With Barack Obama only a little more than a month from taking office -- with Hillary Clinton at his side as Secretary of State -- it is amazing to look back at the night, one year ago, when Bill Clinton suddenly came out of the closet to throw cold water on the emerging Obama fever. In my view, this was a true turning point in the campaign. Contrary to what many pundits predicted -- and at that point very few were picking Obama to win -- Bill would end up hurting (actually, dooming) his wife, not helping. As it turned out, voters did not want this particular two-for-one.
It all began on the night in mid-December when Bill appeared on Charlie Rose's latenight chat show. Enjoying the experience, he would stay in the limelight for weeks. Hillary was in some trouble in Iowa but looked strong beyond that, as she still held most of her female base and the support of many, if not most, African-Americans. But now Bill was being rolled out to help and, over the next month or so, his racially insensitive statements, and cracks about Obama's unfitness for the job, would provoke a backlash that cost his wife any chance at the nomination. Here is how I described the Charley Rose interview at the time.
In a surprisingly frank interview with Charlie Rose on his PBS show late Friday night, former President Bill Clinton declared that his wife was not only far better prepared to be president than her chief rival Sen. Barack Obama -- "it's not close" -- but that voters who disagreed would be rolling the dice if they chose Obama.
Repeatedly dismissive of Obama (which could come back to haunt the Clinton campaign) the former president at one point said that voters were, of course, free to pick someone with little experience, even "a gifted television commentator" such as Rose who would have just "one year less" experience in national service than Obama.
Clinton praised Obama's intelligence and "sensational political skills" but repeatedly suggested that, unlike his wife and some of the other candidates, he might not be ready for the job. Clinton pointed out that when he was elected president in 1992 at about the same age as Obama, he was the "senior governor" in the U.S. and had worked for years on international business issues. Viewers could draw their own conclusions.
Asked if Obama was ready to be president, Clinton passed: "Well the voters have to make up their mind." He added that "even when I was a governor and young and thought I was the best politician in the Democratic Party, I didn't run the first time. I could have." Later he said that his friends in the Republican Party had indicated that they felt his wife would be the strongest candidate, partly because she had already been "vetted" -- another subtle slap at Obama. The most important thing to judge was who would be "the best agent for change" not merely a "symbol for change....symbol is not as important as substance."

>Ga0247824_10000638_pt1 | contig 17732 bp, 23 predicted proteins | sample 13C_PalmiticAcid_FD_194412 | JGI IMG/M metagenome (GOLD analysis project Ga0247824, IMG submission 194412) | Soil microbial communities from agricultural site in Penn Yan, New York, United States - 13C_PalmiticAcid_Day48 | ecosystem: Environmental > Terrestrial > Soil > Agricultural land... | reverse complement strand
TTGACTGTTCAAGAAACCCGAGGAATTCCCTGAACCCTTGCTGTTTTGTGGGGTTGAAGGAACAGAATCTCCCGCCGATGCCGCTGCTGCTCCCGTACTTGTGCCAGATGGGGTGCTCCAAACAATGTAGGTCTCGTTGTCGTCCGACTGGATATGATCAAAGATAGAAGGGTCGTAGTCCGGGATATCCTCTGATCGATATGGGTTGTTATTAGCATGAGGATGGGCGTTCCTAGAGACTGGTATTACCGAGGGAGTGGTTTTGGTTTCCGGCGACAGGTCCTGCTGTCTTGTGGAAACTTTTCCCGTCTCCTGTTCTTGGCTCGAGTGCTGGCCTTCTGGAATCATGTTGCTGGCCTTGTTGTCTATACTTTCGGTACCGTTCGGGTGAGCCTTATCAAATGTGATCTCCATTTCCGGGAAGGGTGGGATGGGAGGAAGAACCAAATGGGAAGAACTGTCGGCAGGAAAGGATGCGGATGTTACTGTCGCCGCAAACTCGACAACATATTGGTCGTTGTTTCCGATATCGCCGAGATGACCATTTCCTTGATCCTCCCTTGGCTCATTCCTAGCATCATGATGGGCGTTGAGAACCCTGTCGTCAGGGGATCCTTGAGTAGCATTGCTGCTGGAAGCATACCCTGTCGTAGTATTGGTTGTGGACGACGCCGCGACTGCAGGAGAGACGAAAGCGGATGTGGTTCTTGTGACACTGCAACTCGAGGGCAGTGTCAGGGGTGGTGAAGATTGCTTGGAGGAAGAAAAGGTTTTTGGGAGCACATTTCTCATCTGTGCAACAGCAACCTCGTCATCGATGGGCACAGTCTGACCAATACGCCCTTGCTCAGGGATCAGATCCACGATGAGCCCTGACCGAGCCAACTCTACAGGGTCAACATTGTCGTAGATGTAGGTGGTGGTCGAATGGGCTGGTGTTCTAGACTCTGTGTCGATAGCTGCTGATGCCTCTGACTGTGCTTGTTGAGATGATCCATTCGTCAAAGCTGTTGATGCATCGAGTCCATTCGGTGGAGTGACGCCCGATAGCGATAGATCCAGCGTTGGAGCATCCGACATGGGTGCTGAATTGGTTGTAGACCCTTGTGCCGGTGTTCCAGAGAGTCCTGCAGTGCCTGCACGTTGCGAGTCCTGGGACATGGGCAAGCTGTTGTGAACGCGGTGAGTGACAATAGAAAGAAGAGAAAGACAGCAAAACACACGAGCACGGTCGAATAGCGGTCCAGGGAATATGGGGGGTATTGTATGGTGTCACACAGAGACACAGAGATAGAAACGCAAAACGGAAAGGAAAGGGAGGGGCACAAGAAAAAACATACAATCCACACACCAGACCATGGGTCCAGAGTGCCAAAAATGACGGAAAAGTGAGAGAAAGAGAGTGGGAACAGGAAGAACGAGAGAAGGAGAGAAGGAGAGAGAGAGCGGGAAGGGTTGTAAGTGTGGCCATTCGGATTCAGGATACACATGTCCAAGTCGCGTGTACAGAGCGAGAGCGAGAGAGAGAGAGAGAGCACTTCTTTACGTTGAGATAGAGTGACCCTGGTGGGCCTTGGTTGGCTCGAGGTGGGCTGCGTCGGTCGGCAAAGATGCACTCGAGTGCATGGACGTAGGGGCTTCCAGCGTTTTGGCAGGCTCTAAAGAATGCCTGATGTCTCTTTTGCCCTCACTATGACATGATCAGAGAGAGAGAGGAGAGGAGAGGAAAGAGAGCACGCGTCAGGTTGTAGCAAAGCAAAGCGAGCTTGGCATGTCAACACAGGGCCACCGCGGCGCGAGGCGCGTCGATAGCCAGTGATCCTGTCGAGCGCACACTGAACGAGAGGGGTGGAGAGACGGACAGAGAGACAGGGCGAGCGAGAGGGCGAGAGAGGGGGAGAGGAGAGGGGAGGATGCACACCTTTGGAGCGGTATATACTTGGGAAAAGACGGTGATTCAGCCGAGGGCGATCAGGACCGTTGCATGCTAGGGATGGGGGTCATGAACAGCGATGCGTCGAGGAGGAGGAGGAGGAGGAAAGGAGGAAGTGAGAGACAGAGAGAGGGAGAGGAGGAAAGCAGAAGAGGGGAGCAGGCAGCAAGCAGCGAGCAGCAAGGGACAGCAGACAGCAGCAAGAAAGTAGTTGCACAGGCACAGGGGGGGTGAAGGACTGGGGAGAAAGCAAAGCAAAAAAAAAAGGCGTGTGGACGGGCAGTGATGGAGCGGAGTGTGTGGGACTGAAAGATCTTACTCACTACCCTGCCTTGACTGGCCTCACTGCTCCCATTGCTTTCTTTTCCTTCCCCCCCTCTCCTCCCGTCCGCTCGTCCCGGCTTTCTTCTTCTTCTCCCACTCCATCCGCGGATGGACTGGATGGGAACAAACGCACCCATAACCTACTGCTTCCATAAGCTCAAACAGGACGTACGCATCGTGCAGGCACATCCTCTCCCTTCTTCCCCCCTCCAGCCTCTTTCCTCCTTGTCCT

He also hit back at the charge that experienced politicians had helped get us into the Iraq war, saying that this was "like saying that because 100 percent of the malpractice cases are committed by doctors, the next time I need surgery I'll get a chef or a plumber to do it."
One more dig at Obama: He said that Edwards had first run for president after just a few years in the Senate, but then completed his term and went out and conducted a serious study of poverty. "I guess I'm old fashioned," he said, in wanting a president who had actually done things for people. Some people, of course, could "risk" taking someone who had served just a year in the Senate if they chose.
When Rose said that all this seemed to add up to Clinton hinting that people would be "rolling the dice" if they picked Obama, the former president replied: "It's less predictable, isn't it?"
If a call had gone out from his wife's campaign to pull back any critiques of Obama, her husband clearly did not get the memo. He did say that he gets "tickled" watching Obama because of his attractiveness and political skills. "I like all these people," he said. "I have nothing bad to say about him or anyone else."
Obama responded on Saturday in Iowa by pointing out that Clinton himself had said in 1992 when he ran for president that a candidate can "have the right kind of experience or the wrong kind of experience." He also noted that he had been "involved in government for over a decade," mainly in Illinois, and had the right kind of experience to "bring people together." He decried "slash and burn" politics and said Americans are "not interested in politics as a blood sport."
Greg Mitchell is editor of Editor & Publisher. His latest book, on Iraq and the media, is "So Wrong for So Long." His book on the 2008 campaign will be published in January.